Story Time at the Inn

Story Time at the Inn

As abruptly as it had surfaced, this image vanished, eclipsed by an idea, a question really. Could I structure my novel as a series of stories told by each character

Writer at Work

Writer at Work

and book-ended by a prologue and an epilogue? With The Canterbury Tales as a model, my book could reveal the comedy of tragic errors that is modern American life! The potential of this idea excited me for a mere moment before a host of doubts dampened my mood. Would your frame work for a novel? Would today’s wired travelers stop texting and tweeting to tell stories let alone listen to those of strangers? Could I write the different voices and points of view convincingly? For a moment these doubts drowned my excitement, but I pushed them aside. This strategy just might work. And even if it doesn’t, I’ll have something to revise, a beginning. Thank you.


Jane Isenberg



Filed under Humorous fiction

7 responses to “Dear Geoffrey Chaucer,

  1. Another great entry, narrating your ongoing pilgrimage to the shrines of your favorite authors. I love when you share your experiences as an early reader because they make me feel young at heart.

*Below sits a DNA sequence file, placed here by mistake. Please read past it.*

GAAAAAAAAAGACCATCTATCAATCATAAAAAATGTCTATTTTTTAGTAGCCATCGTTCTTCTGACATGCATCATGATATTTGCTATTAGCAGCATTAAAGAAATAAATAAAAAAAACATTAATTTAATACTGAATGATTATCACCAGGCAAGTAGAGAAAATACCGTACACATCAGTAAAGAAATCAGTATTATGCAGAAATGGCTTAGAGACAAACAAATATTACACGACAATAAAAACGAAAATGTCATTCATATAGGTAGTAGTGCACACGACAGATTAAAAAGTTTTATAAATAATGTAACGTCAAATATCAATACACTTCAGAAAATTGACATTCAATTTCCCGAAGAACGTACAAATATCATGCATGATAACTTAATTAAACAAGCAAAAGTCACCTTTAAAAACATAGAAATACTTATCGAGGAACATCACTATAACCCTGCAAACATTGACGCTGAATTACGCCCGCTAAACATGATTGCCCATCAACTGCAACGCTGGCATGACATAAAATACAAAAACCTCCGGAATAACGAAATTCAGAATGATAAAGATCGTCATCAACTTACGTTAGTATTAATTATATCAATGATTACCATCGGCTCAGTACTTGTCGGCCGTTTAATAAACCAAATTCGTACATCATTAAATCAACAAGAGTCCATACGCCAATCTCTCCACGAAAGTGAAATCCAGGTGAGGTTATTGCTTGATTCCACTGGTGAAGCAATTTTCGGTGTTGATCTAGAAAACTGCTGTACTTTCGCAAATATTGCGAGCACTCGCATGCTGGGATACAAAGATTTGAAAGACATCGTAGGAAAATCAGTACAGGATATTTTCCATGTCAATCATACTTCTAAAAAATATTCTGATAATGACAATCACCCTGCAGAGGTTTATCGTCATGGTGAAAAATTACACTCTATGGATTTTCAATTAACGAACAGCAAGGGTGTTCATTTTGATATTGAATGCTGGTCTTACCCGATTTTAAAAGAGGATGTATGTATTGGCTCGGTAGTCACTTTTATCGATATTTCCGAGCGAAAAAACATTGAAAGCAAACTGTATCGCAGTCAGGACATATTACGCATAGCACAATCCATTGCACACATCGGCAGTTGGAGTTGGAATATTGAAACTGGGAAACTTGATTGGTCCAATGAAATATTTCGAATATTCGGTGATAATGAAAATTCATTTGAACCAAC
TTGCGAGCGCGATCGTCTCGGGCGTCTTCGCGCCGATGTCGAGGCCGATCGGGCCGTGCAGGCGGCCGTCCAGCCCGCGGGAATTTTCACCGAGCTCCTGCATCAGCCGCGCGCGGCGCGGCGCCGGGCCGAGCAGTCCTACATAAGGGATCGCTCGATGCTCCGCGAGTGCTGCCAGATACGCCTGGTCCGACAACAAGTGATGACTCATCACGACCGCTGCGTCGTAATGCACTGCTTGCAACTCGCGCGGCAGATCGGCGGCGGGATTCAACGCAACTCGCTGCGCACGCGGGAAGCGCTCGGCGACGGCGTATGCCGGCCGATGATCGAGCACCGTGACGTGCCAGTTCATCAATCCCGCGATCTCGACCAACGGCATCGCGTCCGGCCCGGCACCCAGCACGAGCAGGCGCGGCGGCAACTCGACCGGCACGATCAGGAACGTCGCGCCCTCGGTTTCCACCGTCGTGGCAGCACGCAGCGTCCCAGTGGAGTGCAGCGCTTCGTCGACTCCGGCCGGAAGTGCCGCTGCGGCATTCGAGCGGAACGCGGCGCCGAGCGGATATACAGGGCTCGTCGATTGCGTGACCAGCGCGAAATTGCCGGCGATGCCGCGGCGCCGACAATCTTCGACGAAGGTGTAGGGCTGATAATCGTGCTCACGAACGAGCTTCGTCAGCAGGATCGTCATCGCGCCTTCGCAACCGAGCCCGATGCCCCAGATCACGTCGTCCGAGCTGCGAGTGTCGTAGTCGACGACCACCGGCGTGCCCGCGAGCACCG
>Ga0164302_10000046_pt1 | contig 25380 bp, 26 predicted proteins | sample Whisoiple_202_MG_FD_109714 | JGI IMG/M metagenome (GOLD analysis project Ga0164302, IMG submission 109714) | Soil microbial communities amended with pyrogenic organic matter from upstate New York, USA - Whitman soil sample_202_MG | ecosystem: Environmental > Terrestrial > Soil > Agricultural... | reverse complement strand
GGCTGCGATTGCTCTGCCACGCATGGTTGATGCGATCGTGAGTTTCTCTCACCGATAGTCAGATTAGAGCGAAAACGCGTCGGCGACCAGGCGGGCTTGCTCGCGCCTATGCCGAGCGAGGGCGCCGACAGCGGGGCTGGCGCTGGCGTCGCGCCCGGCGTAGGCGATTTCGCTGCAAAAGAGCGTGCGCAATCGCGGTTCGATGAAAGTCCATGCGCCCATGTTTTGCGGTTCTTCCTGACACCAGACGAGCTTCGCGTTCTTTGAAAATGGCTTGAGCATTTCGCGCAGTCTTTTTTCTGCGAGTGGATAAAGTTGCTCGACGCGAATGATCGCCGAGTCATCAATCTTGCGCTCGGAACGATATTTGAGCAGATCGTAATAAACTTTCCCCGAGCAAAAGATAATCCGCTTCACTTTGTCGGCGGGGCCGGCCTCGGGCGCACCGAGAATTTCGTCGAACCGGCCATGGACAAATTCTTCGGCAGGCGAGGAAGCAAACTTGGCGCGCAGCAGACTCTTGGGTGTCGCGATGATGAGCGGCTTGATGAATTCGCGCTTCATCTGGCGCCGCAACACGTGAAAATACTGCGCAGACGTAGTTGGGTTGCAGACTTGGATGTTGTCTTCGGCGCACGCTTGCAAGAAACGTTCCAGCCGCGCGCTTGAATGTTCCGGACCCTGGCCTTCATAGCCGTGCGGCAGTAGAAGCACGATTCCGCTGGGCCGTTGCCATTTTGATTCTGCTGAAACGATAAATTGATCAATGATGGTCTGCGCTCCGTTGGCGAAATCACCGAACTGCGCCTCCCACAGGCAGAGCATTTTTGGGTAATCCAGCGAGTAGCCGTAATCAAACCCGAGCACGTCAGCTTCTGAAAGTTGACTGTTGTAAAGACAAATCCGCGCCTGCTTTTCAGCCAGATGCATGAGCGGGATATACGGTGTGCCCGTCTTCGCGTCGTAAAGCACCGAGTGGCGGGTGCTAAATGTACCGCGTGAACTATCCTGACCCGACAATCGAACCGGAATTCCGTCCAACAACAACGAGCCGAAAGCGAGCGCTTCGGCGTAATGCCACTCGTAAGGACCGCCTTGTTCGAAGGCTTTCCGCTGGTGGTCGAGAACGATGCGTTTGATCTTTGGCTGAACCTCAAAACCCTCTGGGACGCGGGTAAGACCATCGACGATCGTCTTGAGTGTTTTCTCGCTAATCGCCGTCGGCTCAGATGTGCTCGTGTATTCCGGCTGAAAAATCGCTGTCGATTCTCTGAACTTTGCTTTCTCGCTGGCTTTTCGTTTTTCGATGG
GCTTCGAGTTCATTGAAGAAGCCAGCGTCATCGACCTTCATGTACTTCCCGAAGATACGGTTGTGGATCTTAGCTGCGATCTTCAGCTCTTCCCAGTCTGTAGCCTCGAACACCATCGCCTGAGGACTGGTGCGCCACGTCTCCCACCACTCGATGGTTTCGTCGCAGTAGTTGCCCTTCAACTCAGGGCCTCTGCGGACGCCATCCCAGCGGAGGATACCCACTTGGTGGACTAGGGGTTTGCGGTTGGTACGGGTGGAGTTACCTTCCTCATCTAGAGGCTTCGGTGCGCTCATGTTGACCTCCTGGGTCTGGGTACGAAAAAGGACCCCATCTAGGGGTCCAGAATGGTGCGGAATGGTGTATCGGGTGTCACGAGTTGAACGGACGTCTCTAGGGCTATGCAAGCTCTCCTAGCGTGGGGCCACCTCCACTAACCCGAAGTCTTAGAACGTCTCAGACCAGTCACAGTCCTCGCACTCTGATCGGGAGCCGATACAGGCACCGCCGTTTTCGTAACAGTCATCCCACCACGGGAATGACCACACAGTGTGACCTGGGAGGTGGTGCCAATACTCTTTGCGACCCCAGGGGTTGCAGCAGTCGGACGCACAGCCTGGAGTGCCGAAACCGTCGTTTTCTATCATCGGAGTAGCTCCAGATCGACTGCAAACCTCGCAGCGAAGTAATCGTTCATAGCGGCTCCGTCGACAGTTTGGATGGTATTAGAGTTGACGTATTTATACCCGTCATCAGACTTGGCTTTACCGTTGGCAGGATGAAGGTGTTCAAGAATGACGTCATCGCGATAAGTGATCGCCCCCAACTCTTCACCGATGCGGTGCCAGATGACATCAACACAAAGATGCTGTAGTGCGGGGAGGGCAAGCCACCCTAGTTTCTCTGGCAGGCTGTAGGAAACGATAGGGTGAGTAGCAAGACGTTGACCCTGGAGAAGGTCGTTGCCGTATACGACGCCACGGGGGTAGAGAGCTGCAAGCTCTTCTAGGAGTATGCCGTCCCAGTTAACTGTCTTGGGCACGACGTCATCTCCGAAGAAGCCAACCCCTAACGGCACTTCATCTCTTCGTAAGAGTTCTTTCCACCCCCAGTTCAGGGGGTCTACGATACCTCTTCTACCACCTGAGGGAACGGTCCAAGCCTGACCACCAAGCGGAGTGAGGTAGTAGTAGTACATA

• What a lovely compliment, Joyce. Thanks. What really keeps you young is your own exciting writing and your jazzy singing. Now that you mention it though, I suspect revisiting my misspent youth makes me feel a little younger sometimes too, especially with earthy poets like Chaucer for company.

  2. santosh

    loved reading this one,Jane!i would have loved seeing Chaucer’s expressions!Would he beam in delight?blush at your praise?I beamed in pure delight as all these characters-of yore came rushing forth at me with a new vigour-courtesy your pen!Here is wishing more ink to your pen to shoot forth more such literary epistles !

    • Thanks, Santosh. Glad I could facilitate your reunion with Chaucer’s “characters of yore”! And here’s hoping there’s lots more ink in my pen to use to write to more authors I admire. Try it yourself! It’s great fun.

  3. Susan Jensen

    Yay! A new book in the works. I want back into the writing group. With you and Larry and Joyce. Are you guys still doing that? Can I come home?

  4. Hi Jane, I too have a great love for Chaucer! What a storyteller. It was fun to read about one of your authors whose work has also meant so much to me (I read him in college as well). And I say — don’t let those doubts drown out your creativity! (I know you won’t.) Sounds to me like that flash of inspiration was a great thing.

    • Always good to find another Chaucer enthusiast, Melissa. By the time colleges finish eliminating liberal arts courses there won’t be many of us left. And thanks for reminding me not to pay too much attention to my doubts and get started on my next book. Chaucer was a pretty busy guy and look at all he got done!